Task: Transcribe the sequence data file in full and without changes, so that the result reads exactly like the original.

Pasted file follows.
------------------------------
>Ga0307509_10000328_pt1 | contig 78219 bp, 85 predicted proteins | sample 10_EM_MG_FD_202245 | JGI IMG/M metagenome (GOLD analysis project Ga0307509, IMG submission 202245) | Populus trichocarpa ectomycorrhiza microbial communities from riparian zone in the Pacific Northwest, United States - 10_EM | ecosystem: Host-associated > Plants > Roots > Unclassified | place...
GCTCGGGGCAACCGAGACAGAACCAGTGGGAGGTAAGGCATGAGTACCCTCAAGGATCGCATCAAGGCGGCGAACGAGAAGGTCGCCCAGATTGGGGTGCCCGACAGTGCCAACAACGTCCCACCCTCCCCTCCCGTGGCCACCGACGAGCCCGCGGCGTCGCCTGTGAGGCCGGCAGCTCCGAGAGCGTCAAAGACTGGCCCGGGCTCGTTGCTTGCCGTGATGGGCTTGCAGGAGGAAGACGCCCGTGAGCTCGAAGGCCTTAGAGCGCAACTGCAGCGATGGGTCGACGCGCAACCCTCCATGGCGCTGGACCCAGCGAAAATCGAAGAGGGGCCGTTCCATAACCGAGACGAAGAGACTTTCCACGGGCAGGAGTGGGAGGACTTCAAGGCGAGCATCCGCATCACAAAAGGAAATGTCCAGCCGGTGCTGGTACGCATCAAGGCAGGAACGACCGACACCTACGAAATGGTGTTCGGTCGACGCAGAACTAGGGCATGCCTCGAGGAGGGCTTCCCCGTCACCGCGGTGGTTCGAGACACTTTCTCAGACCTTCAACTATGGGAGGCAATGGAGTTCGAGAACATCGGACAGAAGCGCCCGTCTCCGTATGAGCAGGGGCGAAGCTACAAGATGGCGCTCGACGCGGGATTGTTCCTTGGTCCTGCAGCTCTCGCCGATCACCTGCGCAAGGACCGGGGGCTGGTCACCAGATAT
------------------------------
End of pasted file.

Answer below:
>Ga0307509_10000328_pt1 | contig 78219 bp, 85 predicted proteins | sample 10_EM_MG_FD_202245 | JGI IMG/M metagenome (GOLD analysis project Ga0307509, IMG submission 202245) | Populus trichocarpa ectomycorrhiza microbial communities from riparian zone in the Pacific Northwest, United States - 10_EM | ecosystem: Host-associated > Plants > Roots > Unclassified | place...
GCTCGGGGCAACCGAGACAGAACCAGTGGGAGGTAAGGCATGAGTACCCTCAAGGATCGCATCAAGGCGGCGAACGAGAAGGTCGCCCAGATTGGGGTGCCCGACAGTGCCAACAACGTCCCACCCTCCCCTCCCGTGGCCACCGACGAGCCCGCGGCGTCGCCTGTGAGGCCGGCAGCTCCGAGAGCGTCAAAGACTGGCCCGGGCTCGTTGCTTGCCGTGATGGGCTTGCAGGAGGAAGACGCCCGTGAGCTCGAAGGCCTTAGAGCGCAACTGCAGCGATGGGTCGACGCGCAACCCTCCATGGCGCTGGACCCAGCGAAAATCGAAGAGGGGCCGTTCCATAACCGAGACGAAGAGACTTTCCACGGGCAGGAGTGGGAGGACTTCAAGGCGAGCATCCGCATCACAAAAGGAAATGTCCAGCCGGTGCTGGTACGCATCAAGGCAGGAACGACCGACACCTACGAAATGGTGTTCGGTCGACGCAGAACTAGGGCATGCCTCGAGGAGGGCTTCCCCGTCACCGCGGTGGTTCGAGACACTTTCTCAGACCTTCAACTATGGGAGGCAATGGAGTTCGAGAACATCGGACAGAAGCGCCCGTCTCCGTATGAGCAGGGGCGAAGCTACAAGATGGCGCTCGACGCGGGATTGTTCCTTGGTCCTGCAGCTCTCGCCGATCACCTGCGCAAGGACCGGGGGCTGGTCACCAGATAT